Falling into this neediness is not a conscious decision—it often happens quickly and discretely. Early detection of this neediness is crucial, although often overlooked. To “need” someone is to buy yourself a first class ticket to the land of codependence.
Wanting, on the other hand, is the first step in learning how to love someone. You want to be around the other person because they make you smile, they make you happier, and time goes by quicker when they’re around. You don’t need them to be there to walk to CVS with you, or fall asleep next to you, or sit with you in the library while you study for a final — you can do all these things by yourself. And, while you’re fully capable of completing tasks alone, you like having the other person there with you. You don’t need them to be, you just want them to be.
When you want someone in your life, you want them there because life is more fun with them by your side. You want them because you are a complete person without them, but you know that they make you happy. You don’t need to use them as a crutch — you can stand alone.
The difference between need and want is the difference between codependence and love. Love and codependence are very, very different. And loving someone is much more beautiful and rewarding than leaning on them for all things, at all times, 24 hours a day, 7 days a week, 365 days a year.
at 6am when you’re waking to go to work, to school, or whatever road life takes you on, and when you didn’t sleep well, your hair is a mess, and your eyes are sleepy.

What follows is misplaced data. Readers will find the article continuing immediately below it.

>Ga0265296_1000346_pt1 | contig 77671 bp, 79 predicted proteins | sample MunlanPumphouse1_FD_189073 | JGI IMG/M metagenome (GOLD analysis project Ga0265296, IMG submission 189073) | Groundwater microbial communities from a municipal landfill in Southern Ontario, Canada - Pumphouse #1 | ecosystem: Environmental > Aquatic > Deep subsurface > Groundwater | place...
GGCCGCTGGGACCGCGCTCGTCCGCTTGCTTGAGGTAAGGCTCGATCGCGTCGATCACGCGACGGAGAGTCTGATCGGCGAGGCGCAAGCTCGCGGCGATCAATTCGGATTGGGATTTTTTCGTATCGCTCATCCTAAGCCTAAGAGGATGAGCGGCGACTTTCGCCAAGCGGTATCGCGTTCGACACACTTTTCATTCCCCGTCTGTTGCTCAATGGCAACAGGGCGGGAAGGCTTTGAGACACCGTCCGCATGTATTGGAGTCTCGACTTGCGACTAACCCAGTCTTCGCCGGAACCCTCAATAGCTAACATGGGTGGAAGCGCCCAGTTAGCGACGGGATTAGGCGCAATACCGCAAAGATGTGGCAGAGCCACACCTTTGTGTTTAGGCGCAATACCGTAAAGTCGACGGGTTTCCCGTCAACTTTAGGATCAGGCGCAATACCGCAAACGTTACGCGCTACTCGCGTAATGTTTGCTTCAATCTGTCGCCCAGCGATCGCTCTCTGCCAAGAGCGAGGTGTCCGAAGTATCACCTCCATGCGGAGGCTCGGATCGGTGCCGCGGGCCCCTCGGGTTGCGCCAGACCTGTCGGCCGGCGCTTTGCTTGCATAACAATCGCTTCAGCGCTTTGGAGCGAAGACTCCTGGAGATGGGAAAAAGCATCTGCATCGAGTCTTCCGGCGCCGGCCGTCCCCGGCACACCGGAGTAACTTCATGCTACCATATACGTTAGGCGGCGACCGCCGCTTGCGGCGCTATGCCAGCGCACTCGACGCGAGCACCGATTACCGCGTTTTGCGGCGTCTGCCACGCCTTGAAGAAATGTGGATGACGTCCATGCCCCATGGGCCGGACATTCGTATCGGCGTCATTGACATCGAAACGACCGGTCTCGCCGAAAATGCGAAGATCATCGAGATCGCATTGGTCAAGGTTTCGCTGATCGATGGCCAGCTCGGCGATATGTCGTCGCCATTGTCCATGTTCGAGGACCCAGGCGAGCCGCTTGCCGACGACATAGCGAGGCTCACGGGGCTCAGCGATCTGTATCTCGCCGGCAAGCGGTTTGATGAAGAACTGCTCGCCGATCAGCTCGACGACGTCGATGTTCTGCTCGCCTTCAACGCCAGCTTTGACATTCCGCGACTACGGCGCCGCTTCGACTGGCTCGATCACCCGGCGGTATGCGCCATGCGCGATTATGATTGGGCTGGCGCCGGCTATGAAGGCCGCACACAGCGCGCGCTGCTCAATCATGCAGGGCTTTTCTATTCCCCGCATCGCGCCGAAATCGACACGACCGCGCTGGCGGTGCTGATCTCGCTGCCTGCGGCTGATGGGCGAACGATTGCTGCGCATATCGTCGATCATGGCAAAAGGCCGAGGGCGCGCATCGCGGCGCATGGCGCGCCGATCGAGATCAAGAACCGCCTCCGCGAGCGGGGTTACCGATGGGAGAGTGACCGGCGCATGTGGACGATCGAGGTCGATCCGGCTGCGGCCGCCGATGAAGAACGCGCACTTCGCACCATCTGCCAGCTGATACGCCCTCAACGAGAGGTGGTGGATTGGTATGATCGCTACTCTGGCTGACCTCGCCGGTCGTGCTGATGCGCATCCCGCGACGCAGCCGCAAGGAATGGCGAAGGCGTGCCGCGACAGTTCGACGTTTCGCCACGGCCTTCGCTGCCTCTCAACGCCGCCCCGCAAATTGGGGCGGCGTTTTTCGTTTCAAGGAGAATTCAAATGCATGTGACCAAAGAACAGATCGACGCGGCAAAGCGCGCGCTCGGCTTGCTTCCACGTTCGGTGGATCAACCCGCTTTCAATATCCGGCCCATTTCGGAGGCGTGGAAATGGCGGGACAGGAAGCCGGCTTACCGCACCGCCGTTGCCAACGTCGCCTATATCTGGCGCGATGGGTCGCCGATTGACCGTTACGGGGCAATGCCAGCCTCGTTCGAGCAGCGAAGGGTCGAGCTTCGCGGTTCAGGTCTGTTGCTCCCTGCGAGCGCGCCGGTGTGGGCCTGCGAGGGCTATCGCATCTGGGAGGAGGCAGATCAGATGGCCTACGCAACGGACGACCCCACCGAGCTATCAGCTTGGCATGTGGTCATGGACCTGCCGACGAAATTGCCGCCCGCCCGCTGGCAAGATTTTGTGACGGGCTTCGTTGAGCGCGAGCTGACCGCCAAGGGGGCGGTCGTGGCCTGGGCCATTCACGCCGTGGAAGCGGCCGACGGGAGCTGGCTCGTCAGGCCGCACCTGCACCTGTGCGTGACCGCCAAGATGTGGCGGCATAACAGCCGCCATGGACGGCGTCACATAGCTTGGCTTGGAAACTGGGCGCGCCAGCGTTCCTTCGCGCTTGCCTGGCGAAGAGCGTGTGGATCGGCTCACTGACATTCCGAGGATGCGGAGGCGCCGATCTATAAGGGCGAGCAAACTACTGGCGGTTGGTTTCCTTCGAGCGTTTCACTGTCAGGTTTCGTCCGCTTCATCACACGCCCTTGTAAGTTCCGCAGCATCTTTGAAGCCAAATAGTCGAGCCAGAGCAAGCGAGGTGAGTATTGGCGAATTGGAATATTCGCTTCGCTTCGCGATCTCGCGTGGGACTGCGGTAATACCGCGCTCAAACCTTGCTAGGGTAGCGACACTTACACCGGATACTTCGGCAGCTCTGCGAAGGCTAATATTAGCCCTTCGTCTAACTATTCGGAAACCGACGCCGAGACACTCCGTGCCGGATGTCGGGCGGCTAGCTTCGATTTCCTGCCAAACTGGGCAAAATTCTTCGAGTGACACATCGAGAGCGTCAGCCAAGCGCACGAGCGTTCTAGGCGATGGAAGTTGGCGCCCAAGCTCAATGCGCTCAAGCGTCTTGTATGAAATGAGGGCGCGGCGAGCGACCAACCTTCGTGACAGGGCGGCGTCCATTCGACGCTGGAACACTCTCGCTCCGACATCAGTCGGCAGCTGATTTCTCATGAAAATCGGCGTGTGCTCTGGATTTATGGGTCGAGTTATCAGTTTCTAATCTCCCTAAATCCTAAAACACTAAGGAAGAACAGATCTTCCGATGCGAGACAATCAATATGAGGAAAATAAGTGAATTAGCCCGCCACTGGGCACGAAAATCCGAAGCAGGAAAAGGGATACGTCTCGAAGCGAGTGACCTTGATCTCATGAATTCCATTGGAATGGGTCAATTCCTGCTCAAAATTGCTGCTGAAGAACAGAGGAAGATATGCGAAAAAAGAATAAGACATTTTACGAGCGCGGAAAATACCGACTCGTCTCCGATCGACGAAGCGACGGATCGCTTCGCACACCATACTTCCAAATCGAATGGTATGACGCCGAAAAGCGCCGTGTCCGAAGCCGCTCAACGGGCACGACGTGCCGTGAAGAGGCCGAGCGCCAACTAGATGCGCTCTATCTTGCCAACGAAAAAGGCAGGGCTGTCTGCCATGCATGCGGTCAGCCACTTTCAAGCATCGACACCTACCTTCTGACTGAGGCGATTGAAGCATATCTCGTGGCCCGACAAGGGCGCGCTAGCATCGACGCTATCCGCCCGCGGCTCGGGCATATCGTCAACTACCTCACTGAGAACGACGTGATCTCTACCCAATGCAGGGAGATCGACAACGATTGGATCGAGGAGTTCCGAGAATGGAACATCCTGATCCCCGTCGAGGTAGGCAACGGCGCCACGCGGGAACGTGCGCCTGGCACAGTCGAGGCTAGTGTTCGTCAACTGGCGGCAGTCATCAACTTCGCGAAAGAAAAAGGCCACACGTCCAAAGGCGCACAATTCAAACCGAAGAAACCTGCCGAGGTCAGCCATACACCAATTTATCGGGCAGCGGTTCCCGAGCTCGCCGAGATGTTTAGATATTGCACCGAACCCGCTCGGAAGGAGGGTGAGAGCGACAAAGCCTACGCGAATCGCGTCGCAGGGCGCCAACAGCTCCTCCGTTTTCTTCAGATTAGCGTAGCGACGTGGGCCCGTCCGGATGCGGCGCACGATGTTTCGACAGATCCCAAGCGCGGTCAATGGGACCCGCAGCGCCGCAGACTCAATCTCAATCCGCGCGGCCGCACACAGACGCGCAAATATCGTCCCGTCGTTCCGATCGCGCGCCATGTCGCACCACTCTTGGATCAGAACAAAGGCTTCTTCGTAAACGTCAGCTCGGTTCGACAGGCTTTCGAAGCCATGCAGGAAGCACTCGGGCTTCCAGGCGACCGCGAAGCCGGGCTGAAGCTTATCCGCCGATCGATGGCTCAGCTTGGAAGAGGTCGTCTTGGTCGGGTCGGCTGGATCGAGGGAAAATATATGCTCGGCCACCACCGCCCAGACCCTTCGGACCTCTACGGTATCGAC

at 8am when we say goodbye for the day and you’re rushing out the door with a cup of tea and your car keys in the other hand.
at 5pm when you’re exhausted from the day and people have worn you out and you feel like crying, and falling asleep and escaping from everything. I will kiss your forehead, and wrap myself in your arms.
at 10pm when you’re heading to bed, even though you won’t sleep for hours. Especially when we become a human knot wrapped up in sheets and kisses.
at 3am when loneliness and sadness do not destroy you, but consume you and when you weep without an explanation, I’ll kiss your lips softly and tell you you’re the absolute best and that things will be better soon
I will love you when you grow old, and I will love you after that. I will love you if I’m no longer here. I will love you, I will love you, and I will love you.
“I have never felt so alone, so miserable and so stuck in my thought. I used to feel so happy and lucky but they said those feelings were shortlived. I can’t deny that only love got this ability on me. This cup of mine seems to be always half full, not more not less. They say find someone who love you more than they do but I’m always at the disadvantage although it was the opposite at the start. I am an anchor that sinks if you allow me to and I won’t stop sinking so please don’t be a buoy and go in the opposite direction from me. Please love me till I don’t feel this pain anymore.”—
“I need someone who could be there for me when I need him and not see me as an irritant when my tears fall because of him. The importance of my existence in your eyes is probably decreasing. I have never felt this distance until now.”—